Earlier this week, the popular early internet meme machine YTMND.com went down and no one knew why, or whether it was going to come back. The news led many to write obituaries for the site, and, when the site came back up with a page that said “rip DB” and a cryptic, very confusing IRC chat.
In an attempt to clear up the confusion, Motherboard got in touch with Max Goldberg, the site’s creator and caretaker for almost 20 years, on a Discord chatroom that he set up to talk to a very confused community about the site. Goldberg said he doesn’t know if YTMND is coming back, and what shape it’ll be in if it does.
“I had no idea anyone cared about it really,” he said. “But yesterday when I woke up and I see articles in numerous publications and ‘ytmnd’ is trending on twitter, and hundreds of people are contacting me, well it was sort of surreal.”
Goldberg learned the site was down yesterday when he woke up to a text message telling him it was dead. Right now, he’s still not sure what happened.
“Still trying to determine that, but it appears the current database has been completely wiped,” he said. “The hardware is roughly eight years old I believe.”
YTMND, also known as You’re the Man Now Dog, was a repository of early internet weirdness. People could create flash animations that linked gifs or still images to looping audio. Users voted on the creations and shared them across the internet. It was the place a lot of early memes were born.
Goldberg proved his identity by emailing Motherboard from YTMND’s support email.
“I have backups, but frankly not much worth saving has happened on the site in the last five years and rebuilding the whole thing from scratch is a lengthy process,” he said. “Hence why it isn’t back yet.”
According to Goldberg, the site has been on autopilot for years. “I did all the programming and system setup myself, and I did it in such a way that I didn’t need to touch it basically ever. Which worked pretty well for the last [seven to eight] years,” he said. “I’d login once every six months, delete a large swath of trolls and then go back into hibernation. But my inattention caused the current situation.”
It costs him $250 out of pocket every month to keep YTMND.com functioning. It used to be a profitable venture, but Google flagged content it called offense sometime in 2012 and asked Goldberg to remove it to keep AdSense, Google’s ad platform. He pulled the URL Google wanted gone, but couldn’t get AdSense back and couldn’t get Google to respond to his emails. At that point, he pulled AdSense from all the user generated content. It made his life easier, but stopped the site from making money.
“Up until that point a significant portion of my job was trying to segregate ‘nsfw’ content in order to please advertisers,” he said.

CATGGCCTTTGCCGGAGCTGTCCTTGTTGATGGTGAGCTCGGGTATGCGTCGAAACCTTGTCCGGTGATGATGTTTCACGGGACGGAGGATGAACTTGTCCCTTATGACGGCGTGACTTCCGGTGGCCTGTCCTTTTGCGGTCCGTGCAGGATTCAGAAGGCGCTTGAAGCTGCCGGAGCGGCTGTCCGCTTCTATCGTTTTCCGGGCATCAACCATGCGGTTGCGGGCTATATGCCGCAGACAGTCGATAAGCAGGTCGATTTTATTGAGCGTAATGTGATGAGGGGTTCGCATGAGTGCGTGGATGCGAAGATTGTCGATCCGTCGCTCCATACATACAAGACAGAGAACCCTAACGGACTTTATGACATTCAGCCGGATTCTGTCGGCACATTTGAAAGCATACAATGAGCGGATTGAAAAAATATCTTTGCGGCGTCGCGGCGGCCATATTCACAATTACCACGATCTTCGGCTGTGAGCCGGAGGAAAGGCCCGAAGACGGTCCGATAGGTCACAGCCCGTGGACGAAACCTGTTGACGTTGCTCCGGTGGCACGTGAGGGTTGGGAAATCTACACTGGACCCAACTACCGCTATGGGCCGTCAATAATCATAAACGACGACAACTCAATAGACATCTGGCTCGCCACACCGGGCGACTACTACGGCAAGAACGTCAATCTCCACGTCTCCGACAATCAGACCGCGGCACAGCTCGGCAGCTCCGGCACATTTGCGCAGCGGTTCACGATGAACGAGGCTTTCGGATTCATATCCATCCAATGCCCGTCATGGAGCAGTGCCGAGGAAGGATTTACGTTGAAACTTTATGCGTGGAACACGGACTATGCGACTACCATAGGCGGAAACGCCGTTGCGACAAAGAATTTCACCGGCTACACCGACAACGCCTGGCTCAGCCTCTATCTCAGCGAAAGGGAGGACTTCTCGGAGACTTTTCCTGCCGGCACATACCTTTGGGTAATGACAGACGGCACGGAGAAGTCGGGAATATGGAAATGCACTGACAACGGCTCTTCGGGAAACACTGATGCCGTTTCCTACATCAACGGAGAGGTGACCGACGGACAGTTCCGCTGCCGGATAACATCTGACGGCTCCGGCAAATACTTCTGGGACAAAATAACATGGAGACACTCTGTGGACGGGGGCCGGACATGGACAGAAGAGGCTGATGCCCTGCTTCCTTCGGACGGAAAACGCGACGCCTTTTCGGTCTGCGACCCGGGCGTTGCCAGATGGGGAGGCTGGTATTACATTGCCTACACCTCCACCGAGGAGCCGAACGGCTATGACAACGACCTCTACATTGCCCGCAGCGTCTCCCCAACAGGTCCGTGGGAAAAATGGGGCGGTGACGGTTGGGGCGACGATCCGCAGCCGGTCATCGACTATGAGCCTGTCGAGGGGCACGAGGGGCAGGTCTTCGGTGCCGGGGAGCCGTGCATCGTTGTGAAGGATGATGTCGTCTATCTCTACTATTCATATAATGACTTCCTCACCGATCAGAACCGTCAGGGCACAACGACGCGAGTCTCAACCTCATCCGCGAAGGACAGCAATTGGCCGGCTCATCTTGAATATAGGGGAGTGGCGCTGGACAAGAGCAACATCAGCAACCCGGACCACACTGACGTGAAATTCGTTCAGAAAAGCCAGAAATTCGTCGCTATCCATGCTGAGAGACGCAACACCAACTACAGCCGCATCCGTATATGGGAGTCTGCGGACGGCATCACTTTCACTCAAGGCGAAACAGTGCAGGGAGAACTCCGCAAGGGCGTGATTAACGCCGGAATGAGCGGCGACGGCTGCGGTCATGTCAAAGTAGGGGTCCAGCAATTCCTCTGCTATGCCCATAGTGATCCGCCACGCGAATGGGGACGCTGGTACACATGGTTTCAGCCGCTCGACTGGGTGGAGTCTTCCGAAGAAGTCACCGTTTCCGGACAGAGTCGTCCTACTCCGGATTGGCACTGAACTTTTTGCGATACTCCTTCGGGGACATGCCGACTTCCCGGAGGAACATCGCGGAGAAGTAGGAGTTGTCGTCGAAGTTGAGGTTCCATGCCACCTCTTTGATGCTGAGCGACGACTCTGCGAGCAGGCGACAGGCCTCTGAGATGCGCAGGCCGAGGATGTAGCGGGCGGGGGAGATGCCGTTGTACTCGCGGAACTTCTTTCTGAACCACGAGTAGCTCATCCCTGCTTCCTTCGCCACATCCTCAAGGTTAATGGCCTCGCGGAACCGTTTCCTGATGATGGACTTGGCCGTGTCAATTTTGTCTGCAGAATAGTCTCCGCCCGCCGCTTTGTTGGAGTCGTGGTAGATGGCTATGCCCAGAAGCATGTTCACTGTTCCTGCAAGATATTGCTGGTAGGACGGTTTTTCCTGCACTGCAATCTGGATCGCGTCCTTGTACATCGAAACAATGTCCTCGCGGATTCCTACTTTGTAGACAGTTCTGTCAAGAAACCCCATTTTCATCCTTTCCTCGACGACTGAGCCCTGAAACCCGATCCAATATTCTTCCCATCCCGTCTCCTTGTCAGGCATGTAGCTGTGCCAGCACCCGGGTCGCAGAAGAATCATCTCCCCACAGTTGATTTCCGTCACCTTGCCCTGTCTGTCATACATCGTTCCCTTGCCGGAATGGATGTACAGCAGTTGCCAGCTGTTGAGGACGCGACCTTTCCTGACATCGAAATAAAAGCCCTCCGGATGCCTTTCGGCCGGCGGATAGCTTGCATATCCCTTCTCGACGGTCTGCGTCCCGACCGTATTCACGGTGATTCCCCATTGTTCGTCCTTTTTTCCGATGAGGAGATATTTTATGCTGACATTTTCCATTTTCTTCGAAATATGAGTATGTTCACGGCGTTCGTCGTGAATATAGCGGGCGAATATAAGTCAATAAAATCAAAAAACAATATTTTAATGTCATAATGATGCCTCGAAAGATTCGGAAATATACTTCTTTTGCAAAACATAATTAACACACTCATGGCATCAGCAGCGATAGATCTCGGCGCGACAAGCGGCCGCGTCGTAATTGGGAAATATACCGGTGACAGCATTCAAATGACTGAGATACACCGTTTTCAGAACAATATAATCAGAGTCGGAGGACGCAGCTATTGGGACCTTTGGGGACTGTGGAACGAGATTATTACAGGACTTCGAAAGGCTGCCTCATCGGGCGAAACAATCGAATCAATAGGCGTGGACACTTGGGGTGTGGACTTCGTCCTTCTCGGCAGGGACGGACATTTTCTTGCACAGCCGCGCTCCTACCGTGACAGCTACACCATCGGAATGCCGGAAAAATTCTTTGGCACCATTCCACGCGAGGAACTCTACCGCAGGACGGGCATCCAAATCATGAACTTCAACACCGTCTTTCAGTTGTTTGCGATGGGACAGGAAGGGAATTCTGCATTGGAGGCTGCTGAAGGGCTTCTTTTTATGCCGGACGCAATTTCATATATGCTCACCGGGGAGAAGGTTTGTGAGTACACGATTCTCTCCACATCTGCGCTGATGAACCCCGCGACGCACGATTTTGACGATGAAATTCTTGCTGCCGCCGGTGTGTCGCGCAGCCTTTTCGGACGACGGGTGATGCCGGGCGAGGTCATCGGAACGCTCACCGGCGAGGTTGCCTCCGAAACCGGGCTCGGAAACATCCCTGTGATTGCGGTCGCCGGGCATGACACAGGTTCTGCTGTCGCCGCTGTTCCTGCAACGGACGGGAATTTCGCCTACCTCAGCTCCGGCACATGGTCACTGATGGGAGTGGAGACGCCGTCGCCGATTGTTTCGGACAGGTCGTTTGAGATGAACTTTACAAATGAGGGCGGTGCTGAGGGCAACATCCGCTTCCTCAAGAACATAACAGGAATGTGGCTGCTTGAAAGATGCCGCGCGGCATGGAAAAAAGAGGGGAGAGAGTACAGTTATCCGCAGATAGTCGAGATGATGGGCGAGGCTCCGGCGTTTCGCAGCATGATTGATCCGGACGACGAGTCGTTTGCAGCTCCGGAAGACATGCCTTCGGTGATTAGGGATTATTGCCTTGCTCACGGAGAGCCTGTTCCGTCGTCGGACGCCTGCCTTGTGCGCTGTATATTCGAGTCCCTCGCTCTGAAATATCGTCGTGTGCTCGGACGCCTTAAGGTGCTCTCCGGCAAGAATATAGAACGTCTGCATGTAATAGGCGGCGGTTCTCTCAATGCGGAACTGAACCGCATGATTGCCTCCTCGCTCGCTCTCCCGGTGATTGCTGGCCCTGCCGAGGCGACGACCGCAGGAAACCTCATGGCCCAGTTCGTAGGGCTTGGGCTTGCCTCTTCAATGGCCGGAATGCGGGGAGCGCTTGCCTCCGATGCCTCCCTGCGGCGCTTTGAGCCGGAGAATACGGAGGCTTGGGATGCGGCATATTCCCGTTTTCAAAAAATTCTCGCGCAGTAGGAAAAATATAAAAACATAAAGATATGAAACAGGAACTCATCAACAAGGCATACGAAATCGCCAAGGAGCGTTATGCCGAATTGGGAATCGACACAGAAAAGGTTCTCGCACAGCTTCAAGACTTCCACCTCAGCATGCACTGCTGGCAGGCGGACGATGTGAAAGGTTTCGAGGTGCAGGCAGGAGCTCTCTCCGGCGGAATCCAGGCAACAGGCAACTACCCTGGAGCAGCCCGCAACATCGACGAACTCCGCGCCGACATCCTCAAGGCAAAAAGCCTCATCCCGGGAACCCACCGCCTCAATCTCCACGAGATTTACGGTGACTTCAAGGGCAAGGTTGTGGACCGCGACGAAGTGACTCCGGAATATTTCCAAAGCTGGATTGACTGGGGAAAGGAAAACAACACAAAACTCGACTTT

The community support he got yesterday motivated Goldberg to reconsider opening the site but he’s still not sure if YTMND.com will come back fully functional, or as a memorial. He’s leaning towards a memorial.
“My idea was to make sort of a ‘time machine’ where you could see the front page at any given date/time. See what was popular on some day in 2006 or during major events in world history, etc,” he said. “But it could change depending on a thousand different factors.”
Goldberg said that bringing the site back would be difficult, because of the way it was written.
“It was written 100% by me without any frameworks, in a variety of languages and over a period of nearly 20 years,” he said. “I’ve wanted to turn it into a more accessible archive with a modern player that doesn’t use flash for a while, but every time I sat down to work on it I just couldn’t bring myself to be interested in it.”
Goldberg said that no one has used the site in a meaningful way in five years or more, but he wants to preserve its legacy. “I think it fostered creativity in a lot of early internet users but it was also from a time where four corporations didn’t run the entire internet so it’s much less sanitized than a lot of the internet feels today,” he said.
According to Goldberg, the freedom of the early internet was both good and bad. “Good in that it housed a thriving community of people who were being artistic and having fun and making some amazing stuff,” he said. “It was a community which it seems hard to find these days. On YTMND everyone sort of knew each other despite it being such a large crowd. On sites like reddit or 4chan or whatever, there are still thriving communities but it’s rare that there’s that same feeling.”
“As for the bad, plenty of shitty people use the internet, upload garbage, illegal or disgusting things, harass people…etc,” he said. “And when a group doesn’t have a common enemy, they tend to in-fight. I think some limits help. I don’t want to host the next 4chan or /r/the_donald.”
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